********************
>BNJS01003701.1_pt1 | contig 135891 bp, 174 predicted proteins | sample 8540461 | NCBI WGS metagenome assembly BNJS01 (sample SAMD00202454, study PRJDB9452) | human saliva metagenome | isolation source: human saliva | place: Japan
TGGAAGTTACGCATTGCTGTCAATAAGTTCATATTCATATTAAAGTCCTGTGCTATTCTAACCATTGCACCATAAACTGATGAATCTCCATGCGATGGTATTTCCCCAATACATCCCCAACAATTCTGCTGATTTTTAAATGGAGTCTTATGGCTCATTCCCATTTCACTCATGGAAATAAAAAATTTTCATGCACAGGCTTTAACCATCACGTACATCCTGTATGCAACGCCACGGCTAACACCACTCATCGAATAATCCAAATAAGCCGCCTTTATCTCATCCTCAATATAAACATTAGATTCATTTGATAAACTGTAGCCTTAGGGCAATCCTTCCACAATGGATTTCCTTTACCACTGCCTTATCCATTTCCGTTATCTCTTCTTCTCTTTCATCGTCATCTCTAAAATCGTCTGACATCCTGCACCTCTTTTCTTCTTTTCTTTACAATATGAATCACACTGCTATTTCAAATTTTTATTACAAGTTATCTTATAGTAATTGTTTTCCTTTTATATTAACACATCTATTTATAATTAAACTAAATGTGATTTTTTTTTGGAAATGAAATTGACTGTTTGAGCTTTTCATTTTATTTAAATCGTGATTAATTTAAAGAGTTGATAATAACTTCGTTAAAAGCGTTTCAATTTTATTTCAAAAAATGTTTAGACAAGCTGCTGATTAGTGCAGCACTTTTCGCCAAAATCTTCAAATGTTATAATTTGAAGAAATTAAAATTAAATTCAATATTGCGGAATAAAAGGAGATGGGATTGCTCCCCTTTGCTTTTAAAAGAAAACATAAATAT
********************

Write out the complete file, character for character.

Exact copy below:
>BNJS01003701.1_pt1 | contig 135891 bp, 174 predicted proteins | sample 8540461 | NCBI WGS metagenome assembly BNJS01 (sample SAMD00202454, study PRJDB9452) | human saliva metagenome | isolation source: human saliva | place: Japan
TGGAAGTTACGCATTGCTGTCAATAAGTTCATATTCATATTAAAGTCCTGTGCTATTCTAACCATTGCACCATAAACTGATGAATCTCCATGCGATGGTATTTCCCCAATACATCCCCAACAATTCTGCTGATTTTTAAATGGAGTCTTATGGCTCATTCCCATTTCACTCATGGAAATAAAAAATTTTCATGCACAGGCTTTAACCATCACGTACATCCTGTATGCAACGCCACGGCTAACACCACTCATCGAATAATCCAAATAAGCCGCCTTTATCTCATCCTCAATATAAACATTAGATTCATTTGATAAACTGTAGCCTTAGGGCAATCCTTCCACAATGGATTTCCTTTACCACTGCCTTATCCATTTCCGTTATCTCTTCTTCTCTTTCATCGTCATCTCTAAAATCGTCTGACATCCTGCACCTCTTTTCTTCTTTTCTTTACAATATGAATCACACTGCTATTTCAAATTTTTATTACAAGTTATCTTATAGTAATTGTTTTCCTTTTATATTAACACATCTATTTATAATTAAACTAAATGTGATTTTTTTTTGGAAATGAAATTGACTGTTTGAGCTTTTCATTTTATTTAAATCGTGATTAATTTAAAGAGTTGATAATAACTTCGTTAAAAGCGTTTCAATTTTATTTCAAAAAATGTTTAGACAAGCTGCTGATTAGTGCAGCACTTTTCGCCAAAATCTTCAAATGTTATAATTTGAAGAAATTAAAATTAAATTCAATATTGCGGAATAAAAGGAGATGGGATTGCTCCCCTTTGCTTTTAAAAGAAAACATAAATAT